The Rig Market

Rig Scrapping Lowest in Years as Recovery Intensifies

Teresa Wilkie, Director – RigLogix, Westwood Global Energy Group

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From 2014 to 2018, during the deepest period of the rig market downturn, there was a yearly average of 43 rigs – jackups, semisubmersibles (semis) and drillships – permanently removed from the active fleet, mostly through scrapping or conversion for non-drilling purposes. Demand during the same period was 8% lower (549 rigs versus 505) than the previous five-year average and it spurred rig owners to rethink the size and quality of their fleets. Then when commodity prices and rig demand began to show signs of improvement during 2019, a 21% drop in attrition was recorded compared to the 2014-2018 period. This was attributed to drilling contractors seeing the early signs of potentially putting assets, some of which had previously been circling the drain, back to work should demand and dayrates rise sufficiently.

Market upturn supressing attrition

Of course, the 2019 market recovery was short lived when in 2020 the Coronavirus pandemic obliterated rig demand and with it came a 35% jump in rig attrition against the previous year. Between 2020 and 2021, the average age of rigs being retired fell to an all-time low, and during this time we saw drillships as young as eight years old being removed from the active fleet.

We are now once again amid a rig market upcycle that really took hold in the latter half of 2021, with higher demand and utilisation now being recorded in all three rig segments. And this is no doubt one of the main reasons behind the substantially lower level of attrition last year. No drillships were removed from the active fleet in 2022, while just nine jackups and six semis were retired, the majority of which were over 30 years old.

Figure 1: Rig attrition & average age of rigs at retirement 2014-2022 Source: RigLogix & Westwood Analysis

This indicates that rig owners are hanging on to vintage or cold-stacked tonnage, as is generally the case in a rising rig demand and dayrate market. However, the available supply of active (non-cold stacked) rigs, especially jackups and drillships, is shrinking fast and there has already been word that several rigs, which have been idle for multiple years, are being bid into tenders where rig owners do not have any active rigs to bid.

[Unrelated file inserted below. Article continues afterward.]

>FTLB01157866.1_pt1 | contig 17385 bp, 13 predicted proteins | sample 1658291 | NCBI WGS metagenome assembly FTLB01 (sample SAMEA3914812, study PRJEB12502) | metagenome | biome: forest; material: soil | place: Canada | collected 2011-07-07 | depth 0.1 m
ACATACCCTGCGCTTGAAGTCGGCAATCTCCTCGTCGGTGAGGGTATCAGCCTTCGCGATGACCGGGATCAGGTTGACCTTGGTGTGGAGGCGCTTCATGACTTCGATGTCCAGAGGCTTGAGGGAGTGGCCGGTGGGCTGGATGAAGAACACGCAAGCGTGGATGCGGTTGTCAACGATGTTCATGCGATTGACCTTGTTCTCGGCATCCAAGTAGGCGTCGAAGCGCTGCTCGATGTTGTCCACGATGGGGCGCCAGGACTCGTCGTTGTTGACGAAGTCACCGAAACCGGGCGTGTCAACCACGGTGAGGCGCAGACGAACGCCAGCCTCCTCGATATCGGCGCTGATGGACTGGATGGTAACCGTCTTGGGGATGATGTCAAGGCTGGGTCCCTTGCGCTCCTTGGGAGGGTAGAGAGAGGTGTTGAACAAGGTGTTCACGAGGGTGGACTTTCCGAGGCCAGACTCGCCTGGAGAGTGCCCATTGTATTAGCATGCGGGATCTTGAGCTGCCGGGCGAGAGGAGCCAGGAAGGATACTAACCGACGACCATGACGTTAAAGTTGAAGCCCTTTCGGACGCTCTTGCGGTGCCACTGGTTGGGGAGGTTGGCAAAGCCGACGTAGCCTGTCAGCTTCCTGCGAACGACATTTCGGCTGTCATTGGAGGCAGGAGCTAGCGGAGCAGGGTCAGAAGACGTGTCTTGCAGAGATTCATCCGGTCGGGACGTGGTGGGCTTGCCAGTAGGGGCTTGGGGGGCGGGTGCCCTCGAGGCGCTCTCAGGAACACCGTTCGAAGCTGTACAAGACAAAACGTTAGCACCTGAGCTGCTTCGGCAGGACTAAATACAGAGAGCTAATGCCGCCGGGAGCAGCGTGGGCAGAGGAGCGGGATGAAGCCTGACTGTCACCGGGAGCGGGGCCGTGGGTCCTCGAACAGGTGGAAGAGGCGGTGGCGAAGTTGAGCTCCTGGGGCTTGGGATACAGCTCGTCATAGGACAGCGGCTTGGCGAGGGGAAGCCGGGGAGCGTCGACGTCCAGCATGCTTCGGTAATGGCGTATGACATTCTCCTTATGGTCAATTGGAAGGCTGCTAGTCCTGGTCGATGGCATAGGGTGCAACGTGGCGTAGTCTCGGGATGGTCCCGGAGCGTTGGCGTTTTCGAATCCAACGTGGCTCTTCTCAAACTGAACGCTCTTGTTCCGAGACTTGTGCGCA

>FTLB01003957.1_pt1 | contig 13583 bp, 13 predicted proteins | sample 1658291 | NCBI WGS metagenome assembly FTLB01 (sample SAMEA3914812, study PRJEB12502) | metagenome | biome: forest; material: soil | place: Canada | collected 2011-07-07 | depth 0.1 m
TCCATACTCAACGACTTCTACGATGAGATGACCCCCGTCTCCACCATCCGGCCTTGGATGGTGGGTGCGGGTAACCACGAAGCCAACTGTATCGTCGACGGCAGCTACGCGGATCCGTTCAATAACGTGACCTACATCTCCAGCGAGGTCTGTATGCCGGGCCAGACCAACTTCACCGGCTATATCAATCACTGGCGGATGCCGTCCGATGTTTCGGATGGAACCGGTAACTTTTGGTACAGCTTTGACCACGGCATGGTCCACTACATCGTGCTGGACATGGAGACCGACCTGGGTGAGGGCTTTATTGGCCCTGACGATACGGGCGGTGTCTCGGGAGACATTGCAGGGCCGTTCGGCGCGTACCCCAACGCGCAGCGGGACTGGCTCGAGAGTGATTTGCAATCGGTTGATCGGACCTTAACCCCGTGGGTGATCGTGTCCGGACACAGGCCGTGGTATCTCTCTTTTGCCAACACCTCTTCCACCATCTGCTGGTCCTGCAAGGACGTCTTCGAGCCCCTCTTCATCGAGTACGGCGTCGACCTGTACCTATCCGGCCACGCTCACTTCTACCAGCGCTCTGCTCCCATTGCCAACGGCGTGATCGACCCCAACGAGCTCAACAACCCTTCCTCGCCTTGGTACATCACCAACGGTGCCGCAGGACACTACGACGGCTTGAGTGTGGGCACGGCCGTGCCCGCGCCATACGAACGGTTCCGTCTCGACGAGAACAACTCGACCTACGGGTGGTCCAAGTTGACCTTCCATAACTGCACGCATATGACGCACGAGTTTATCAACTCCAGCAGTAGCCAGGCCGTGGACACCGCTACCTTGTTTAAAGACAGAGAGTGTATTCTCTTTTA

The price tag associated with putting such a rig back to work these days is not cheap, with some drillers estimating this to be as much as $100 million for a drillship, which would often require a multi-year contract with a dayrate high enough to make a suitable return. In addition to this, it is understood that a driller may now have to wait as long as 18 months for a reactivation to be completed these days.

Reactivations favoured over newbuilds so far

As the supply/demand balance tightens, the reactivation of rigs has been on the rise with approximately 25 jackups, three semis and nine drillships brought back to life since 2021. However, the level of newbuilds being delivered from shipyards hasn’t increased to the same level witnessed during the short-lived 2019 recovery period.

During 2019, 25 new jackups, four semis and two drillships were delivered from shipyards in the Far East or Singapore but 2022 brought with it just 10 deliveries in total, which is even less than the number delivered during 2020 (11 rigs).

Most of the remaining stranded newbuild rigs available, of which there are 22 jackups, 15 drillships and eight semis, are owned by the shipyards and drilling contractors continue to be very cautious when it comes to purchasing such a rig. However, 2023 could be the year the tide turns on this, especially if the level of demand continues to improve. In the last quarter of 2022, Transocean announced that it had signed a purchase agreement as part of a joint venture for the 7th generation ex-West Aquila drillship for $200 million from the Daewoo shipyard. Meanwhile, Saipem confirmed it had exercised its option to buy the 7th generation Santorini drillship (originally ordered by Ocean Rig), which it had been bare-boat chartering from Samsung Heavy Industries since 2021. Meanwhile, it’s understood that various drilling contractors are eyeing the remaining drillships left in yards.

Figure 2: Newbuild rig orders and rig deliveries 2014-2022 Source: RigLogix & Westwood Analysis

New rig orders unlikely in near term

As seen in Figure 2, the level of new rig construction contracts being awarded has all but stopped, with just two new rigs ordered since 2015. Sentiment from the industry is that there is little appetite for new rigs to be ordered following the harsh lessons learned from previous newbuild cycles as well as a lack of spare capital for such an expensive purchase. Therefore, it is unlikely that we will see a wave of new construction anytime soon and instead drilling contractors will look to their own idle fleets or already under-construction or stranded units to meet their client’s needs if current supply runs out.

About the Author:

Teresa Wilkie is the Director of RigLogix within Westwood Global Energy Group, leading a team of experienced offshore rig market analysts. She has over a decade of knowledge as an analyst in the oil and gas industry brining expertise from her time at IHS-Markit (formerly ODS-Petrodata) and Esgian (formerly Bassoe Offshore).

January - February 2023